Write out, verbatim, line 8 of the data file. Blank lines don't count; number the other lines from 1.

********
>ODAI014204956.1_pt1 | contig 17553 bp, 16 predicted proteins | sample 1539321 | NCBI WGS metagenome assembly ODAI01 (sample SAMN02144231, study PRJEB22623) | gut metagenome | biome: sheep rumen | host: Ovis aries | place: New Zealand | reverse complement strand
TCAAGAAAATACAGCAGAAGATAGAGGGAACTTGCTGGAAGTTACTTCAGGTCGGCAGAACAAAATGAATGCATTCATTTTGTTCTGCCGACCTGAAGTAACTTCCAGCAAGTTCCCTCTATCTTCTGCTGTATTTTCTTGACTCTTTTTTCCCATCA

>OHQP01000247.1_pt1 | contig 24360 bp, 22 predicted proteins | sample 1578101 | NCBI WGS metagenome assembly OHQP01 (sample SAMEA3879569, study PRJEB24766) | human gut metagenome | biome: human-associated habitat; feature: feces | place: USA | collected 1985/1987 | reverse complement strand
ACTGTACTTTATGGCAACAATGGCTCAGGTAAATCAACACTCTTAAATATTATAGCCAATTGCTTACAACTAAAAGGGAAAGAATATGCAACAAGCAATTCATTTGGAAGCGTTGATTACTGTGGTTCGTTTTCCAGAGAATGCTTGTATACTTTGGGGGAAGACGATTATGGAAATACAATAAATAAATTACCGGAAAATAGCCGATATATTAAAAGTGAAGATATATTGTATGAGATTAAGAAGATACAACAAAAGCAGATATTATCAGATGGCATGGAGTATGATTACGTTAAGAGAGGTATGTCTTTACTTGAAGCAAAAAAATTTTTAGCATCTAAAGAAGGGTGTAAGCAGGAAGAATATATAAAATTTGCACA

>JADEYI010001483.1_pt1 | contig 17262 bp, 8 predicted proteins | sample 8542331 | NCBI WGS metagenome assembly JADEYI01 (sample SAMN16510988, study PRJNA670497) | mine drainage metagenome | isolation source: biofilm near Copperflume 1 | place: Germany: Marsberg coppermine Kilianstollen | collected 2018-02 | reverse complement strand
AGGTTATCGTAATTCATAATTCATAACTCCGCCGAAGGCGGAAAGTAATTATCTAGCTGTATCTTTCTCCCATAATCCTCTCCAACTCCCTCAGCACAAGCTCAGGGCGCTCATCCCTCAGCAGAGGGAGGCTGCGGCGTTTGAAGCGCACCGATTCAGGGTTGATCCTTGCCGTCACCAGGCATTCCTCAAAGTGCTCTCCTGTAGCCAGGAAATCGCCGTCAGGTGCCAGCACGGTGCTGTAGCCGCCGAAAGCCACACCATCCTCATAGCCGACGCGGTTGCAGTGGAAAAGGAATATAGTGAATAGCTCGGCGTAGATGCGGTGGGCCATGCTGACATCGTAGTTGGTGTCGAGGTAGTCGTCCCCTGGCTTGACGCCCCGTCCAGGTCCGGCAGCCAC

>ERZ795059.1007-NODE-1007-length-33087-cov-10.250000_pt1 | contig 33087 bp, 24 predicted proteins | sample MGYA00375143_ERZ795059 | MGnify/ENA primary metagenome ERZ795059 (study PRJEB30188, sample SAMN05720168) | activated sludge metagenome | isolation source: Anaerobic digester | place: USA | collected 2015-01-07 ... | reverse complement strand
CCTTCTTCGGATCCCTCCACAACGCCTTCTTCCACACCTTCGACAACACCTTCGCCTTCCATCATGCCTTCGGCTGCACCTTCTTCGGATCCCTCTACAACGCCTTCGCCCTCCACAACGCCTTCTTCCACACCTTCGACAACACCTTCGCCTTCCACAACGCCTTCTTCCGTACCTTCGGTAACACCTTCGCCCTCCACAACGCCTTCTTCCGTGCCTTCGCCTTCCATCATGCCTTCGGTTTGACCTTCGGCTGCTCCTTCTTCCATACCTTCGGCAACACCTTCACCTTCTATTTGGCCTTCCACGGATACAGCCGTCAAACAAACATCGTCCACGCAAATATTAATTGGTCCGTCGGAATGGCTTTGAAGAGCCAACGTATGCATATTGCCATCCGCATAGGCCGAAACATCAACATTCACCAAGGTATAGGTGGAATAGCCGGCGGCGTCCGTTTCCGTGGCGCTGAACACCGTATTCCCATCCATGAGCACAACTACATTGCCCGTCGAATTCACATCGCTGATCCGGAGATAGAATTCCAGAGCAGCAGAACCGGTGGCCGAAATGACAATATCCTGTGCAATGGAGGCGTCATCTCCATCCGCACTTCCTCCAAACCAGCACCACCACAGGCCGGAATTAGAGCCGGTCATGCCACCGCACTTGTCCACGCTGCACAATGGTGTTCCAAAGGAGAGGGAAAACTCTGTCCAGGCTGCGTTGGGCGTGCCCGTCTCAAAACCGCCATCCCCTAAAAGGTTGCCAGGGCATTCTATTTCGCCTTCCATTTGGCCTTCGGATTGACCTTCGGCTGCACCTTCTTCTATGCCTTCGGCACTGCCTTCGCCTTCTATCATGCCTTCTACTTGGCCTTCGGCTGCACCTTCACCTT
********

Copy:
CCTTCTTCGGATCCCTCCACAACGCCTTCTTCCACACCTTCGACAACACCTTCGCCTTCCATCATGCCTTCGGCTGCACCTTCTTCGGATCCCTCTACAACGCCTTCGCCCTCCACAACGCCTTCTTCCACACCTTCGACAACACCTTCGCCTTCCACAACGCCTTCTTCCGTACCTTCGGTAACACCTTCGCCCTCCACAACGCCTTCTTCCGTGCCTTCGCCTTCCATCATGCCTTCGGTTTGACCTTCGGCTGCTCCTTCTTCCATACCTTCGGCAACACCTTCACCTTCTATTTGGCCTTCCACGGATACAGCCGTCAAACAAACATCGTCCACGCAAATATTAATTGGTCCGTCGGAATGGCTTTGAAGAGCCAACGTATGCATATTGCCATCCGCATAGGCCGAAACATCAACATTCACCAAGGTATAGGTGGAATAGCCGGCGGCGTCCGTTTCCGTGGCGCTGAACACCGTATTCCCATCCATGAGCACAACTACATTGCCCGTCGAATTCACATCGCTGATCCGGAGATAGAATTCCAGAGCAGCAGAACCGGTGGCCGAAATGACAATATCCTGTGCAATGGAGGCGTCATCTCCATCCGCACTTCCTCCAAACCAGCACCACCACAGGCCGGAATTAGAGCCGGTCATGCCACCGCACTTGTCCACGCTGCACAATGGTGTTCCAAAGGAGAGGGAAAACTCTGTCCAGGCTGCGTTGGGCGTGCCCGTCTCAAAACCGCCATCCCCTAAAAGGTTGCCAGGGCATTCTATTTCGCCTTCCATTTGGCCTTCGGATTGACCTTCGGCTGCACCTTCTTCTATGCCTTCGGCACTGCCTTCGCCTTCTATCATGCCTTCTACTTGGCCTTCGGCTGCACCTTCACCTT